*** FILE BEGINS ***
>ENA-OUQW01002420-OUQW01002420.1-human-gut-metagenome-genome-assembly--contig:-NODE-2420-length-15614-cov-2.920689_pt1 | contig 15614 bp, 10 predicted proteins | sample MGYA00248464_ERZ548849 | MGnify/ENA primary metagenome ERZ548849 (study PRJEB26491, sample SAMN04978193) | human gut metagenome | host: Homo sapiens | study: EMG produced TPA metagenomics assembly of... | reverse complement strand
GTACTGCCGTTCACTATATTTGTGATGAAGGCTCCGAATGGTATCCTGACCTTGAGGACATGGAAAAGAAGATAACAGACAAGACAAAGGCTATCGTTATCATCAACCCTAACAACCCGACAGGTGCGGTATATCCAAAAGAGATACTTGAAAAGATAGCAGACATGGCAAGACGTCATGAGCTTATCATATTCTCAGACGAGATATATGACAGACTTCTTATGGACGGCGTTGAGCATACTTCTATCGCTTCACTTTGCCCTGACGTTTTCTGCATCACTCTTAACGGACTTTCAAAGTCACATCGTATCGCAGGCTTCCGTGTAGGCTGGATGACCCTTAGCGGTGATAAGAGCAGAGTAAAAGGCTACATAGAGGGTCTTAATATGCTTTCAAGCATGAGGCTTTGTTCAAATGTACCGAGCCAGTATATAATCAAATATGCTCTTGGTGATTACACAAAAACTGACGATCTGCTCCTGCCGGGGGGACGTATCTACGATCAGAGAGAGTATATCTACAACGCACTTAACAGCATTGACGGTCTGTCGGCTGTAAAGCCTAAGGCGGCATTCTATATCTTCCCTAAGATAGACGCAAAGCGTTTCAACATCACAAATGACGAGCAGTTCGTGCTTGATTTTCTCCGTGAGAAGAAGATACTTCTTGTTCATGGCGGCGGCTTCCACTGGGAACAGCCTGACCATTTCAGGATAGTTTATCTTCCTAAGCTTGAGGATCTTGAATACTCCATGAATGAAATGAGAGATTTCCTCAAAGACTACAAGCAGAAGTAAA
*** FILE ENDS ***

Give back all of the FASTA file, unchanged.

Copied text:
>ENA-OUQW01002420-OUQW01002420.1-human-gut-metagenome-genome-assembly--contig:-NODE-2420-length-15614-cov-2.920689_pt1 | contig 15614 bp, 10 predicted proteins | sample MGYA00248464_ERZ548849 | MGnify/ENA primary metagenome ERZ548849 (study PRJEB26491, sample SAMN04978193) | human gut metagenome | host: Homo sapiens | study: EMG produced TPA metagenomics assembly of... | reverse complement strand
GTACTGCCGTTCACTATATTTGTGATGAAGGCTCCGAATGGTATCCTGACCTTGAGGACATGGAAAAGAAGATAACAGACAAGACAAAGGCTATCGTTATCATCAACCCTAACAACCCGACAGGTGCGGTATATCCAAAAGAGATACTTGAAAAGATAGCAGACATGGCAAGACGTCATGAGCTTATCATATTCTCAGACGAGATATATGACAGACTTCTTATGGACGGCGTTGAGCATACTTCTATCGCTTCACTTTGCCCTGACGTTTTCTGCATCACTCTTAACGGACTTTCAAAGTCACATCGTATCGCAGGCTTCCGTGTAGGCTGGATGACCCTTAGCGGTGATAAGAGCAGAGTAAAAGGCTACATAGAGGGTCTTAATATGCTTTCAAGCATGAGGCTTTGTTCAAATGTACCGAGCCAGTATATAATCAAATATGCTCTTGGTGATTACACAAAAACTGACGATCTGCTCCTGCCGGGGGGACGTATCTACGATCAGAGAGAGTATATCTACAACGCACTTAACAGCATTGACGGTCTGTCGGCTGTAAAGCCTAAGGCGGCATTCTATATCTTCCCTAAGATAGACGCAAAGCGTTTCAACATCACAAATGACGAGCAGTTCGTGCTTGATTTTCTCCGTGAGAAGAAGATACTTCTTGTTCATGGCGGCGGCTTCCACTGGGAACAGCCTGACCATTTCAGGATAGTTTATCTTCCTAAGCTTGAGGATCTTGAATACTCCATGAATGAAATGAGAGATTTCCTCAAAGACTACAAGCAGAAGTAAA